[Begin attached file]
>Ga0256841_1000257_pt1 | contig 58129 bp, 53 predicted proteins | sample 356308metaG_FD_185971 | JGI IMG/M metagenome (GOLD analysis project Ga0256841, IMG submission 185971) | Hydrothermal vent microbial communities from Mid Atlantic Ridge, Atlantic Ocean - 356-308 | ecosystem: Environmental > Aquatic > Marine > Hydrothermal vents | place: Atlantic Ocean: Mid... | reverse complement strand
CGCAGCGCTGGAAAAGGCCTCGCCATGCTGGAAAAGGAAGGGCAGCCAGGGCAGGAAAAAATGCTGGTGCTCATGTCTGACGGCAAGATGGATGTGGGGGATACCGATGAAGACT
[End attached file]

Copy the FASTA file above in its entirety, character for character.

>Ga0256841_1000257_pt1 | contig 58129 bp, 53 predicted proteins | sample 356308metaG_FD_185971 | JGI IMG/M metagenome (GOLD analysis project Ga0256841, IMG submission 185971) | Hydrothermal vent microbial communities from Mid Atlantic Ridge, Atlantic Ocean - 356-308 | ecosystem: Environmental > Aquatic > Marine > Hydrothermal vents | place: Atlantic Ocean: Mid... | reverse complement strand
CGCAGCGCTGGAAAAGGCCTCGCCATGCTGGAAAAGGAAGGGCAGCCAGGGCAGGAAAAAATGCTGGTGCTCATGTCTGACGGCAAGATGGATGTGGGGGATACCGATGAAGACT